Donald Trump, Birther

Classy as ever, Donald!

Donald Trump, whose pseudo-entry into the Republican presidential sweepstakes has had the effect of making all the other candidates and near-candidates look classy by comparison, now is playing the despicable “birther” card. It figures. Everything about Trump’s career, personal life and properties, even his hairstyle, has been an exercise in bad taste.

This tactic plays to the lowest lights in the Republican party, about 70% of whose members harbor serious doubts about President Obama’s place of birth. This is not surprising: it is pure confirmation bias. Most Republicans don’t like Obama, and so don’t trust him. The confusion about his birth certificate feeds that distrust, and confirms it. It seems plausible to them that such an untrustworthy sort is hiding his true place of birth. To someone who trusts the President, this is not plausible. The slow-motion furor over his citizenship confirms their already formed beliefs too: that the Republicans are fools and racists.

Conspiracy theories, of which this is one, always are the product of distrust. Because they a built out of dark suppositions woven from the normal coincidences and random events of life, they are easy to sustain; because they can usually only be debunked by proving a negative, they are harder to kill than the Hydra. Can we prove that War Secretary Stanton wasn’t in league with Booth to pave the way for Lincoln’s assassination? Can we prove the FDR didn’t have advance notice that Pearl Harbor would be bombed? Can we prove that there wasn’t another gunman on that grassy knoll?

Nah. And we can’t prove that Barack Obama wasn’t spirited into Hawaii from Kenya or Malaysia or Mars sometime after his supposed birthday, at least in the absence of a certifiably genuine birth certificate, which no one, apparently including the President, can’t put their hands on. Lots of Americans are in similar positions regarding their birth certificate, but they don’t have a hoard of political enemies hell-bent on proving they are fraudulent citizens.(Amusingly, Trump out his own birth certificate online, and it turned out that it wasn’t the document he thought it was.) The Donald explained to Candy Crowley on CNN that the two newspaper announcements of Obama’s birth could have been planted there to aid in the deception, since they were eight days late. Trump emphasizes that none of Obama’s relatives can say which hospital he was born in, or who the doctor was that delivered him. Oh-oh! Not only do none of my living relatives know which Boston hospital I was born in, but neither can I.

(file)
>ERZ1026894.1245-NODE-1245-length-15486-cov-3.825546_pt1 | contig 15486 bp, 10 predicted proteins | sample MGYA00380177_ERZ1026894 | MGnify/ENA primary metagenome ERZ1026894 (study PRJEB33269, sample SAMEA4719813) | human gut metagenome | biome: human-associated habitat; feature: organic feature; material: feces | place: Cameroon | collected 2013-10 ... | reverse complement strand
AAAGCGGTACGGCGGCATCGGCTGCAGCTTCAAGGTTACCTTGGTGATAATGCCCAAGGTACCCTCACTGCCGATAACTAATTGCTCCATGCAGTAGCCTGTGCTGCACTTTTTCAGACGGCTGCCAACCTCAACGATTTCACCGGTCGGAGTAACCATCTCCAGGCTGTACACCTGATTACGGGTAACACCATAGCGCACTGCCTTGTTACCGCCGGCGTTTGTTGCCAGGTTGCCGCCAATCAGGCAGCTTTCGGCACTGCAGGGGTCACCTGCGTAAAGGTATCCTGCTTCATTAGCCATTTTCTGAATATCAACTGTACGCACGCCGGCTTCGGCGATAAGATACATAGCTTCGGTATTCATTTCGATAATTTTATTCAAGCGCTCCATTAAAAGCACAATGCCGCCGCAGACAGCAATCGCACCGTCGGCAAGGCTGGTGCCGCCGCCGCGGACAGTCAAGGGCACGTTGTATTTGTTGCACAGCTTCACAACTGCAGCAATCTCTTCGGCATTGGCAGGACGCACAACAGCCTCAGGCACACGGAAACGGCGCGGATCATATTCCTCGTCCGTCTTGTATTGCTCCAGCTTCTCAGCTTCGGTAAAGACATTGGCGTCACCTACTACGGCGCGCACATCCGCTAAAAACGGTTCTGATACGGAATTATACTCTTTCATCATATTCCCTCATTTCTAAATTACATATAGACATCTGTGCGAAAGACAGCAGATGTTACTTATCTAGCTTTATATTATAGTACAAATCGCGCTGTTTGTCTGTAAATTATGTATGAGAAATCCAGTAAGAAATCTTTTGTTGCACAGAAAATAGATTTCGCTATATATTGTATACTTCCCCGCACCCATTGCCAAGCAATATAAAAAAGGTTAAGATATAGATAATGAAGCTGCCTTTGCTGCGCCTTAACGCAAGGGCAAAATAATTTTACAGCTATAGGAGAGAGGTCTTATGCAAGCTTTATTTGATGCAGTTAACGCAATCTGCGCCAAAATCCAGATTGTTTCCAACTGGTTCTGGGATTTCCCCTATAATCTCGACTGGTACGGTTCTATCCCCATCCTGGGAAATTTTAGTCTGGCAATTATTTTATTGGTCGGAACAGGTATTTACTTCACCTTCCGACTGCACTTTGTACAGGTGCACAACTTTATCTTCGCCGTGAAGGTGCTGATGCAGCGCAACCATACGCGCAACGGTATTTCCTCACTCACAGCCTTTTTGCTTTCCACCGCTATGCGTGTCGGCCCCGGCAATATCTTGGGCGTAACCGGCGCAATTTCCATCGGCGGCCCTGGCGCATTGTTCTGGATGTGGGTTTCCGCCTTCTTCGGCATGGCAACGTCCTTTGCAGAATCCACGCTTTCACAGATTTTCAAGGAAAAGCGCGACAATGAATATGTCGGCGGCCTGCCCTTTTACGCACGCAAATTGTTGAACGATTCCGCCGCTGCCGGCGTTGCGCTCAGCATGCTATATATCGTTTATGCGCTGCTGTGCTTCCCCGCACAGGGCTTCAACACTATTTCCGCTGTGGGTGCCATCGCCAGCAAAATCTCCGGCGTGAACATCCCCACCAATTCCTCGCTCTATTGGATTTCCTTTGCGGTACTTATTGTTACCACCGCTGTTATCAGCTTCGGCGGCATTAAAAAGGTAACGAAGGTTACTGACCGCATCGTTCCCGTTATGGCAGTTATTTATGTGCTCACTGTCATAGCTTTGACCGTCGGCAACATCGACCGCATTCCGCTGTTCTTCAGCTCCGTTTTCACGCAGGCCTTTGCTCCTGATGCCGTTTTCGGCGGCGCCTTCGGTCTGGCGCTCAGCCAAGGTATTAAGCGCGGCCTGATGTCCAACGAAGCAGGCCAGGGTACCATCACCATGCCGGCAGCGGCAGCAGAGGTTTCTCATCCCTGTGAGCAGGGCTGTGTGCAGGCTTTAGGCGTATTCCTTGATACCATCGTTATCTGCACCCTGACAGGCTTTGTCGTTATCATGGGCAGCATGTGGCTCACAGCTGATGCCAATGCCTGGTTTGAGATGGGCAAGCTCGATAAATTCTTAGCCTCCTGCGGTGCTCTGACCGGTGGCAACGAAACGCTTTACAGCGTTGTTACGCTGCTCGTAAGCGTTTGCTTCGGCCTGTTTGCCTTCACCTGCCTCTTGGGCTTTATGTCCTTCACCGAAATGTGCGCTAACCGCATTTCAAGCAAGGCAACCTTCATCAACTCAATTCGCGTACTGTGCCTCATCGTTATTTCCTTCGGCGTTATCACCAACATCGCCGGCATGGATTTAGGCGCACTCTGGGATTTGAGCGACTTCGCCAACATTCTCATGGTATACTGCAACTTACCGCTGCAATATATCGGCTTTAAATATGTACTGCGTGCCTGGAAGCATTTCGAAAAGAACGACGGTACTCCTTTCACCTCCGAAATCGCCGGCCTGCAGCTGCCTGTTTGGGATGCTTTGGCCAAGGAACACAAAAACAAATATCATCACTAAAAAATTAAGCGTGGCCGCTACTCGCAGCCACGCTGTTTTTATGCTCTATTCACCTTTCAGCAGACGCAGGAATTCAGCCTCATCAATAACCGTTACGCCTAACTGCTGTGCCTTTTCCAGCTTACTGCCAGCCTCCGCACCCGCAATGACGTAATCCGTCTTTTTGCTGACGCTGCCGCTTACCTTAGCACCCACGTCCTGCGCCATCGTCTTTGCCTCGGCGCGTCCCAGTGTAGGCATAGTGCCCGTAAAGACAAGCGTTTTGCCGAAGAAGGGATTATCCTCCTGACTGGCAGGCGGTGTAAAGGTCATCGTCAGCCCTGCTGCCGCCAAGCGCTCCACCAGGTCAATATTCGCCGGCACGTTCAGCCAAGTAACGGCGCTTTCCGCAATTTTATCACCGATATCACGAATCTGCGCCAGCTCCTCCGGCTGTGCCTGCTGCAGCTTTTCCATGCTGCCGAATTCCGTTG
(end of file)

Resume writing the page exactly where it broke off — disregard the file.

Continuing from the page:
I admit it. I was born in Kenya.

Trump’s birther fantasies have only one purpose, and that is to be disrespectful of the President of the United States, to imply that he is not a legitimate leader, and to suggest that he is living a lie. There is no other. If, in a development that I deem as likely as the appointment of Charlie Sheen as Secretary of Agriculture, it was shown that President Obama was, in fact not born in the U.S., the odds are that nothing would happen. He would probably not be impeached, certainly not convicted by a two-thirds majority of the Senate. Maybe the most rabid Republicans could force a Constitutional crisis of some sort…gee, just what we need! Absolutely nothing good could come from proof that the birthers are right, if such proof existed.

The biggest boon to Obama-haters comes from just repeating the “suggestion” over and over again. This is the “Big Lie” tactic, and Hitler was right: it works. It has worked recently for the Democrats, who have eroded Sarah Palin’s popular support by relentlessly asserting that she is illiterate, uncivil and a dits, though she is none of these.  (Bonus Quiz: In 100 words or less, explain how Palin’s famous comment about “death panels” was more outrageous and deserving of media criticism than Rep. Louise Slaughter’s (D-NY) statement during last week’s budget debate that “In ’94 people were elected simply to come here to kill the National Endowment for the Arts. Now they’re here to kill women.” ) They used the same tactic to convince many Americans that George W. Bush was some kind of idiot savant, though objective evidence indicates that he is at least as smart as Al Gore, and smarter than John Kerry… though, in fairness, who isn’t?

The President of the United States does not deserve abject obeisance, but he does deserve the presumption of good will and honesty. He also deserves the public’s respect and loyalty, neither of which are served by maintaining corrosive conspiracy theories to undermine his authority that can never be proven and would grievously harm the country if they were.